Sexuality and Social Justice in Africa: Rethinking Homophobia and Forging Resistance
Sexuality and Social Justice in Africa: Rethinking Homophobia and Forging Resistance by Marc Epprecht
The persecution of people in Africa on the basis of their assumed or perceived homosexual orientation has received considerable coverage in the popular media in recent years. Gay-bashing by political and religious figures in Zimbabwe and Gambia; draconian new laws against lesbians and gays and their supporters in Malawi, Nigeria and Uganda; and the imprisonment and extortion of gay men in Senegal and Cameroon have all rightly sparked international condemnation. However, much of the analysis has been highly critical of African leadership and culture without considering local nuances, historical factors and external influences that are contributing to the problem. Such commentary also overlooks grounds for optimism in the struggle for sexual rights and justice in Africa, not just for sexual minorities but for the majority population as well.
Based on pioneering research on the history of homosexualities and engagement with current lgbti and HIV/AIDS activism, Marc Epprecht provides a sympathetic overview of the issues at play and a hopeful outlook on the potential of sexual rights for all.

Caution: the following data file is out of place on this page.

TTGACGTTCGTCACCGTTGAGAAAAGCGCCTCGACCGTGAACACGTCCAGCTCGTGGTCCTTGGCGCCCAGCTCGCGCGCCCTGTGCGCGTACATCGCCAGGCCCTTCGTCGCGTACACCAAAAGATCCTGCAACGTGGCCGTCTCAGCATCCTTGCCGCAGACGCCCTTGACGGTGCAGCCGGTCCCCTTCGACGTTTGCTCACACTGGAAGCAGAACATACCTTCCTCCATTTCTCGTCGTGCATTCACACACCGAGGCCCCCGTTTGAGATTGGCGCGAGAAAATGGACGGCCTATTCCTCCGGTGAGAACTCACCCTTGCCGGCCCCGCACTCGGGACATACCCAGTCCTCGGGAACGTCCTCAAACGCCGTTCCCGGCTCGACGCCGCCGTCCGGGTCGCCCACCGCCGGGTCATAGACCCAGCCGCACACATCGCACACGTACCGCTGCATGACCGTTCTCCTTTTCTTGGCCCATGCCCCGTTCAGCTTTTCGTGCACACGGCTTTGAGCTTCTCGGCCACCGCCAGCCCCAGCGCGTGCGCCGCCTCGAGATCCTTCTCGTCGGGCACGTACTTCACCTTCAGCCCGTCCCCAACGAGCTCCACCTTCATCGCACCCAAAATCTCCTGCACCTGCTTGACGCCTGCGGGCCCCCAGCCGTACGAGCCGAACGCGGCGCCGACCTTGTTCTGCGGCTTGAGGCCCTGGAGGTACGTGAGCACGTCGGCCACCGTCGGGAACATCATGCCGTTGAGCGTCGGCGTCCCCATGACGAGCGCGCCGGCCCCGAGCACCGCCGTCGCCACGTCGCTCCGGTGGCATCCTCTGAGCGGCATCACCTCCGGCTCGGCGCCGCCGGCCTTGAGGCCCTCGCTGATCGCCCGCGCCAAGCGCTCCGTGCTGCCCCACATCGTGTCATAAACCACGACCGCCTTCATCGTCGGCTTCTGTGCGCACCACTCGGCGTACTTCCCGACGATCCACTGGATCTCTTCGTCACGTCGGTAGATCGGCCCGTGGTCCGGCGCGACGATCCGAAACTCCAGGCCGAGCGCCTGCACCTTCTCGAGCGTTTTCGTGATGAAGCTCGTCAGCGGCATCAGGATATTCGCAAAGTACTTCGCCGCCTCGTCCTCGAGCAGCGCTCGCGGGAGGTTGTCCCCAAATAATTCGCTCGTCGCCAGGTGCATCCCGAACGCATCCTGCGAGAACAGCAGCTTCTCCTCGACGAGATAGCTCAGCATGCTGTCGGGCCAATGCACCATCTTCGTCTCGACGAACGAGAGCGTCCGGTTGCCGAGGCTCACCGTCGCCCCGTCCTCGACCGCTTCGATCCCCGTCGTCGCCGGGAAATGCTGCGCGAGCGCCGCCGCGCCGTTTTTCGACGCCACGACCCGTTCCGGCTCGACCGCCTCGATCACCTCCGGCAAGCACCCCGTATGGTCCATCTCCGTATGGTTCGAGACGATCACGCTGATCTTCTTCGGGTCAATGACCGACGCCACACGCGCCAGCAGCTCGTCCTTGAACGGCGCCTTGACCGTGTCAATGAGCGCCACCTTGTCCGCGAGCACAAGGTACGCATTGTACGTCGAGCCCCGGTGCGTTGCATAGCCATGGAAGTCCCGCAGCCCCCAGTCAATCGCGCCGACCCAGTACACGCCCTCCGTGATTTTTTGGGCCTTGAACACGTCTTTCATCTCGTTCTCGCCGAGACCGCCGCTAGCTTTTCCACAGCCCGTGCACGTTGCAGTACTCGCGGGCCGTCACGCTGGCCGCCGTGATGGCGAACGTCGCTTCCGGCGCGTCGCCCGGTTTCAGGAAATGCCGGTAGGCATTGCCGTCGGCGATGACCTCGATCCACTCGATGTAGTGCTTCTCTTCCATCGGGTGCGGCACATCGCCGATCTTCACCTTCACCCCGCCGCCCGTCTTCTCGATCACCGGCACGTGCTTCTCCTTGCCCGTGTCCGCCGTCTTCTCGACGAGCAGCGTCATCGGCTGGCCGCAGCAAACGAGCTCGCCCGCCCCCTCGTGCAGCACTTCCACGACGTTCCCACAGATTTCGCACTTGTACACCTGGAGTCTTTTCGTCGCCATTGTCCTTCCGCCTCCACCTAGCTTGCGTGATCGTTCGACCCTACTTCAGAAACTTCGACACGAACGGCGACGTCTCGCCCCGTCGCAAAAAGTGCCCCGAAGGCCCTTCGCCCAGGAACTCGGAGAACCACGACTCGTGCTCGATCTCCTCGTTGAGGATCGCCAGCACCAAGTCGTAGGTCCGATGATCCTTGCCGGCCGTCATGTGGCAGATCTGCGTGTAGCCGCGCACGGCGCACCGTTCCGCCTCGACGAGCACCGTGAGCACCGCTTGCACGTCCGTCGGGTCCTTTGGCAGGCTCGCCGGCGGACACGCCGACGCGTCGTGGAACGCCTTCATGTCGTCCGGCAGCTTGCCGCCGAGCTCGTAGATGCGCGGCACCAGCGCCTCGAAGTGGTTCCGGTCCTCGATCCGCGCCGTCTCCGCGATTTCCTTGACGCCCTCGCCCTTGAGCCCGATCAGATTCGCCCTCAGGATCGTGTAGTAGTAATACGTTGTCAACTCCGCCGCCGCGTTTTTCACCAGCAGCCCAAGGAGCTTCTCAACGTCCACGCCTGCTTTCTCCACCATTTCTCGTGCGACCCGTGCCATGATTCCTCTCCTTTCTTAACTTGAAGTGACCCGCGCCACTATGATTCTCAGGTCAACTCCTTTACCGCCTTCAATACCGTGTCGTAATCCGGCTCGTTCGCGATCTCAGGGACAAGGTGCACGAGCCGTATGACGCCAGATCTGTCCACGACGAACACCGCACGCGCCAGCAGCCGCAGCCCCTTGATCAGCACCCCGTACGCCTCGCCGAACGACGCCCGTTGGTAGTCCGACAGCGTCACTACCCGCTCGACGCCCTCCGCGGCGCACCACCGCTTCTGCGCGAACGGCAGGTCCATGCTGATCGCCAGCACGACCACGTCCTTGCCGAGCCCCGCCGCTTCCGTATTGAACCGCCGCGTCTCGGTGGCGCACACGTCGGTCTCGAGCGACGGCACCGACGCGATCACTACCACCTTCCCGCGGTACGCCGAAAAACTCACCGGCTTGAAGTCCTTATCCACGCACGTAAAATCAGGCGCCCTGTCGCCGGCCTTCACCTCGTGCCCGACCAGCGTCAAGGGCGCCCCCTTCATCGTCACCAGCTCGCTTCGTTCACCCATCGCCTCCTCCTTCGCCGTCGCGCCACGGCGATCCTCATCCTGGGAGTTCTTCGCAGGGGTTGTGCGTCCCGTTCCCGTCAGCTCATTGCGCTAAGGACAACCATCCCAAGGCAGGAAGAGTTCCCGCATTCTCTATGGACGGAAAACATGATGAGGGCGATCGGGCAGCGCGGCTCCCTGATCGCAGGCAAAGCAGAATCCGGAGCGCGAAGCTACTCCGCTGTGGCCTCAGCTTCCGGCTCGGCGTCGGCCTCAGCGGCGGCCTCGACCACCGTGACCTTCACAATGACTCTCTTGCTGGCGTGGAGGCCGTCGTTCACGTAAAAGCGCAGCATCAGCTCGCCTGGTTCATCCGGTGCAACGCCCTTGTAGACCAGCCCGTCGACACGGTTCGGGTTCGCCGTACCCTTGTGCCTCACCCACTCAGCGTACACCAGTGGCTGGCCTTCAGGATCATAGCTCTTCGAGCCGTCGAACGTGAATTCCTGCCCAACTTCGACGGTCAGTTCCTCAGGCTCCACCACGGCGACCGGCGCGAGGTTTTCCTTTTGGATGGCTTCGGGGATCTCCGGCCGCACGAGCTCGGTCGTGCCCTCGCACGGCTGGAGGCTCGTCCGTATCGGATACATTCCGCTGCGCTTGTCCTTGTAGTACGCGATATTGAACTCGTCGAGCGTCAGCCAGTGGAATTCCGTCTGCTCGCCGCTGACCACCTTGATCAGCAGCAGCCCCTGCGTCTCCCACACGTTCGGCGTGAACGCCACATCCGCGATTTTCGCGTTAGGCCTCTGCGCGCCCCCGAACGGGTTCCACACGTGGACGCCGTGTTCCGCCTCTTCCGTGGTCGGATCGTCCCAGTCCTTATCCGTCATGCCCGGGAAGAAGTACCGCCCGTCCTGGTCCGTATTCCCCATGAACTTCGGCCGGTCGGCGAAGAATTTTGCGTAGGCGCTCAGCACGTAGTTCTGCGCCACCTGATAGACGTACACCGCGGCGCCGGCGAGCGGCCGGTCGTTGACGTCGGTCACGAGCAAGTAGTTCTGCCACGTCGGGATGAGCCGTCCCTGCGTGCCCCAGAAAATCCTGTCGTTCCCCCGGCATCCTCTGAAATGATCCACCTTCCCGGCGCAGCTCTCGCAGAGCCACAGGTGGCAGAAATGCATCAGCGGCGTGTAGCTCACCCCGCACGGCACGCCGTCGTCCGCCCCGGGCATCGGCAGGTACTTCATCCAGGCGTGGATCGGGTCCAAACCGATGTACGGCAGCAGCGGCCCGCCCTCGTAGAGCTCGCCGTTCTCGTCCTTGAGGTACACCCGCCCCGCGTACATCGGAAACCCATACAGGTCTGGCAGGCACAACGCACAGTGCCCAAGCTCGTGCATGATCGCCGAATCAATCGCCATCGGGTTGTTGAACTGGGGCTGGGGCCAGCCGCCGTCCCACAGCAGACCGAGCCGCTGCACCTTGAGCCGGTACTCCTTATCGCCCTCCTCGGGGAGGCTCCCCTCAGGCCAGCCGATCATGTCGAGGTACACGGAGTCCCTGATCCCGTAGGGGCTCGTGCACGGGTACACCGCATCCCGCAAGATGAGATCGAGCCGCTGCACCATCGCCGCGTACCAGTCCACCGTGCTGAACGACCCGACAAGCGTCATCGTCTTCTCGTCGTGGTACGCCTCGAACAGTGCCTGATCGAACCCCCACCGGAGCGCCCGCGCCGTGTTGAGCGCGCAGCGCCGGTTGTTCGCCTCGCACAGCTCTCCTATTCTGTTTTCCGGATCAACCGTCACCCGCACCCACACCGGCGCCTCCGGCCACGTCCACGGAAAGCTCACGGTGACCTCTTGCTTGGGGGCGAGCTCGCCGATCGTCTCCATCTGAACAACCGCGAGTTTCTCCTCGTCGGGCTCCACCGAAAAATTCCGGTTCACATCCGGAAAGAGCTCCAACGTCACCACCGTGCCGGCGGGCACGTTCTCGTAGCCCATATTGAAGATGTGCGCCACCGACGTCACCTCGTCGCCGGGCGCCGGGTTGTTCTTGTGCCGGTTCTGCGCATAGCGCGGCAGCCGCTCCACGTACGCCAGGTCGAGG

‘Clearly written, well researched and deeply committed to global social justice, this book foregrounds decades of research on sexuality in Africa. It shows, despite much publicized homophobia, the existence of sexual tolerance and calls for the elaboration of erotic justice.’ – Dr Robert Morrell, Research Office, University of Cape Town, South Africa
‘Through meticulous scholarship, Marc Epprecht has become a global authority on how homosexuality is indigenous to Africa. In this book, he once more brings sanity, clarity and wisdom to a debate too often warped by ideology. His book is a vital introduction for anybody wishing to understand the complex ways that African societies are changing when it comes to issues of sexuality, and how new ideas about sexual identity – often deeply grounded in ancient traditions – are taking root on the continent. As the global culture wars play out on African soil, pitching those who advocate ‘human rights’ against those who claim to represent ‘traditional values’, Epprecht writes vividly of the people who actually live on the battlegrounds of these debates, and cautions us to eschew easy readings in favour of deeper understanding of the contexts. This very necessary book is a work of activism as well as scholarship. It provides trenchant lessons for all those interested in social justice and how to support and defend the rights of embattled sexual minorities in sub-Saharan Africa.’ – Mark Gevisser, author, journalist and Open Society Fellow